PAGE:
Blender still uses custom file-requesters that are simply worse in every possible way than the ones the host OS provides. Similarly, but less annoyingly, Blender uses a custom-in-window-menubar that means it’s simply wasting a lot of screen real estate when not used in full screen mode.

OK so the “globe” means “world” and the other “globe” means “shader”…

Blender relies a lot on icons to reduce the space required for the — still — enormous numbers of tabs and options, and it’s pretty hard to figure out what is supposed to mean what (e.g. the “globe with a couple of dots” icon refers to scene settings while the nearly identical “globe” icon refers to materials — um, what?). The instant search tool is great but doesn’t have any support for obvious synonyms, so you need to know that it’s a “sphere” and not a “ball” and a “cube” and not a “box” but while you “snap” the cursor you “align” objects and cameras.

Finally, Blender can still be cluttered and confusing. Some parts of the UI are visually unstable (i.e. things disappear or appear based on settings picked elsewhere, and it may not be obvious why). Some of the tools have funky workflows (e.g. several common tools only spawn a helpful floating dialog AFTER you’ve done something with the mouse that you probably didn’t want to do) and a lot of keyboard shortcuts seem to be designed for Linux users (ctrl used where command would make more sense).

The blender 2.8 documentation is pretty good but also incomplete. E.g. I couldn’t find any documentation of particle systems in the new 2.8 documentation. There’s plenty of websites with documentation or tutorials on blender’s particle systems but which variant of the user interface they’ll pertain to is pretty much luck-of-the-draw (and blender’s UI is in constant evolution).

Expecting a 3D program with 20 years of development history and a ludicrously wide-and-deep set of functionality to be learnable by clicking around is pretty unreasonable. That said, blender 2.8 comes close, generally having excellent tooltips everywhere. “Find” will quickly find you the tool you want — most of the time — and tell you its keyboard shortcut — if any — but won’t tell you where to find it in the UI. I am pretty unreasonable, but even compared to Cheetah 3D, Silo, or 3ds max (the most usable 3D programs I have previously used) I now think Blender more than holds its own in terms of learnability and ease-of-use relative to functionality.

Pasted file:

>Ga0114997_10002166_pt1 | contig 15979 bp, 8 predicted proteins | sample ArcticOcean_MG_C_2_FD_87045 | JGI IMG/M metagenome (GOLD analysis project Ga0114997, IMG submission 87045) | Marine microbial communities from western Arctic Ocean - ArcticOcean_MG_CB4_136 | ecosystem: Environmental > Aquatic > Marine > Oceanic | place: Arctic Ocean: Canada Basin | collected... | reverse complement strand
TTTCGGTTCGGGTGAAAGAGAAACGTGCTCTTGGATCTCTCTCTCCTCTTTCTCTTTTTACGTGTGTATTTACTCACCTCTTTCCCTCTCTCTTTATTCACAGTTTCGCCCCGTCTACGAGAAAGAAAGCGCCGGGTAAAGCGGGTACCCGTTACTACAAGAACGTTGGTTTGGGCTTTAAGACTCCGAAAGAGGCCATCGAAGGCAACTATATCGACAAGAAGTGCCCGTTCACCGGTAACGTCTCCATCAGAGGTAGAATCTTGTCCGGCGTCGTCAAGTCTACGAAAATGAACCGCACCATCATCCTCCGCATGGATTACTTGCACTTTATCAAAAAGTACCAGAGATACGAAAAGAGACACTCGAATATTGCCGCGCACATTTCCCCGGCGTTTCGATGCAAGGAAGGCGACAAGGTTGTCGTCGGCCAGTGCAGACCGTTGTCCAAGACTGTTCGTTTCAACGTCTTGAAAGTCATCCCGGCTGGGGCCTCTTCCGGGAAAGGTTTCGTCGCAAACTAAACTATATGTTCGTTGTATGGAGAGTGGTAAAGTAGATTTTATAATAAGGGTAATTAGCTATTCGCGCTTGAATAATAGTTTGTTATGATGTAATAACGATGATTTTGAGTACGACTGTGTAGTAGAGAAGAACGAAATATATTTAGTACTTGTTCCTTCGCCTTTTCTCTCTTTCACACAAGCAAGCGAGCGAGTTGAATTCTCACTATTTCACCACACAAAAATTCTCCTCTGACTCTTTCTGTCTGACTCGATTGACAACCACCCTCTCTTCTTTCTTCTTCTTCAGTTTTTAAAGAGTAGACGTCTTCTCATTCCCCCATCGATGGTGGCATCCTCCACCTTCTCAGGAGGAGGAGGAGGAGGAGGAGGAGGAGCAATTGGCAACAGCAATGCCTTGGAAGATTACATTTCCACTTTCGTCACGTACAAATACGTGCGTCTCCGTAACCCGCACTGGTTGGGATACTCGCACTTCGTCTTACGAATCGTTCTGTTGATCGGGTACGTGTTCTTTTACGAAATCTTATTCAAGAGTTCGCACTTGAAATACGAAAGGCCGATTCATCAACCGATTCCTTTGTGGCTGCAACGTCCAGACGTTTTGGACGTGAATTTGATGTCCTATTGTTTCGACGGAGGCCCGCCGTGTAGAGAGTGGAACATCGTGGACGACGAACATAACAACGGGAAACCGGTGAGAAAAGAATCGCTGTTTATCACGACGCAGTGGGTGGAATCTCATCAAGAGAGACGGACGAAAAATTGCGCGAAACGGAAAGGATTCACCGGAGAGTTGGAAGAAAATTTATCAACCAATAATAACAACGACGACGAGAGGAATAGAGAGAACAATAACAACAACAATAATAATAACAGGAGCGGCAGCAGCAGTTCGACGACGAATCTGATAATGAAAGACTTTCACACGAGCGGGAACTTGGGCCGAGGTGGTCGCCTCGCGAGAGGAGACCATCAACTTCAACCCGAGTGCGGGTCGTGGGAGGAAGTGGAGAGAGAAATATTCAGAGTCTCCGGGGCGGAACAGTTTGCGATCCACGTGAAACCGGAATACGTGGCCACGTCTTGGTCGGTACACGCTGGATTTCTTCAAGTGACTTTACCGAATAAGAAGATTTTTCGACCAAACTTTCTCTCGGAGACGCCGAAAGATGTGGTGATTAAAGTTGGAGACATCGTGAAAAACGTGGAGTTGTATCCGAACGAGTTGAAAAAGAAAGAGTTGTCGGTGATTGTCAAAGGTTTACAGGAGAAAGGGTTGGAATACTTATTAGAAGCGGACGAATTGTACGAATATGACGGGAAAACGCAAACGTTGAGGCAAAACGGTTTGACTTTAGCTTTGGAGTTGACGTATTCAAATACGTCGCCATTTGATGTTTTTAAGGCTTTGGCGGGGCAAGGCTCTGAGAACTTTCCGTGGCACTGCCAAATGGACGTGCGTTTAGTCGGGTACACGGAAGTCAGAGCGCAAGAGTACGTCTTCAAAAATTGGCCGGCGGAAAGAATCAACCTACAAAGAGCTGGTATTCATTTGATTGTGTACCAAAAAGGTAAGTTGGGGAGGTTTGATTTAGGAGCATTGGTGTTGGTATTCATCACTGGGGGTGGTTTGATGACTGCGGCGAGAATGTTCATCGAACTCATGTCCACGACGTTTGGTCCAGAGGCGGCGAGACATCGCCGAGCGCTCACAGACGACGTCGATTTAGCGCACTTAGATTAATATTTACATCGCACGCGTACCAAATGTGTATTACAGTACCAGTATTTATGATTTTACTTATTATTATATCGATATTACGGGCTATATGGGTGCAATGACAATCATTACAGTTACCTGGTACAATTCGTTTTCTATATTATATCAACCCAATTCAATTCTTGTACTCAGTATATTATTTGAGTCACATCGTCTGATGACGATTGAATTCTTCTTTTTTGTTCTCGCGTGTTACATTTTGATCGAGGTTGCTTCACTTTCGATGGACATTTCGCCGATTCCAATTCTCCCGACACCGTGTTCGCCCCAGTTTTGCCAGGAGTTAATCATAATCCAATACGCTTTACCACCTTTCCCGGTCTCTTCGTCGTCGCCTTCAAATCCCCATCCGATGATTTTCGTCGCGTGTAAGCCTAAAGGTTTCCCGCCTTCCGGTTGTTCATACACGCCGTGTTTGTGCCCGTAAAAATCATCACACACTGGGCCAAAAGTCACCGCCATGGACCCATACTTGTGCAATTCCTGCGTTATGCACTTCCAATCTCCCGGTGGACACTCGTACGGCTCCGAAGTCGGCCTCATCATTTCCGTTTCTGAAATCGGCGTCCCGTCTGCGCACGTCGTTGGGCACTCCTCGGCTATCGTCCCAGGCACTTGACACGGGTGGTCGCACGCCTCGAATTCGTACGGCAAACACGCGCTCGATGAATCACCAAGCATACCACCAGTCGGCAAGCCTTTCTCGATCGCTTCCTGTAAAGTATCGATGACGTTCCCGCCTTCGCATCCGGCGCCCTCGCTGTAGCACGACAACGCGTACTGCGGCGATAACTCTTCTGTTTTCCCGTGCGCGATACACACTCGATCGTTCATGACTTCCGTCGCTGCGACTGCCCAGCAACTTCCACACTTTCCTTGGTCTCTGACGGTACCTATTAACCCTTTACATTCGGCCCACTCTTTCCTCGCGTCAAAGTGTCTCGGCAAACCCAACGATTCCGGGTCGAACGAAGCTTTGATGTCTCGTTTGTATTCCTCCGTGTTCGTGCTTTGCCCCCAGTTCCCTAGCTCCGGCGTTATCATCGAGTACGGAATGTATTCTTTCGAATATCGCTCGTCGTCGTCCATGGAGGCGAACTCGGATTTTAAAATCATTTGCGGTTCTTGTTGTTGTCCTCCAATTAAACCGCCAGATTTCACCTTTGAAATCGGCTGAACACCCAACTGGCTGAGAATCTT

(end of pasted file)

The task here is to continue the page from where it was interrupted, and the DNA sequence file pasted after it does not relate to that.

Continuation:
Performance-wise, Cycles produces pretty snappy previews despite, at least for the moment, not being able to utilize the Nvidia GPU on my MBP. If you use Cycles in previews expect your laptop to run pretty damn hot. (I can’t remember which if any versions of Blender did, and I haven’t tried it out on either the 2013 Mac Pro/D500 or the 2012 Mac Pro/1070 we have lying around the house because that would involve sitting at a desk…)

Cranked up, Eevee is able to render well-beyond the requirements for broadcast animated TV shows. This frame was rendered on my laptop at 1080p in about 15s. Literally no effort has been made to make the scene efficient (there’s a big box of volumetric fog containing the whole scene with a spotlight illuminating a bunch of high polygon models with subsurface scattering and screenspace reflections.

Perhaps the most delightful feature of blender 2.8 though is Eevee, the new OpenGL-based renderer, which spans the gamut from nearly-fast-enough-for-games to definitely-good-enough-for-Netflix TV show rendering, all in either real time or near realtime. Not only does it use the same shader model as Cycles (the PBR renderer) but, to my eye, for most purposes it produces nicer results and it does so much, much faster than Cycles does.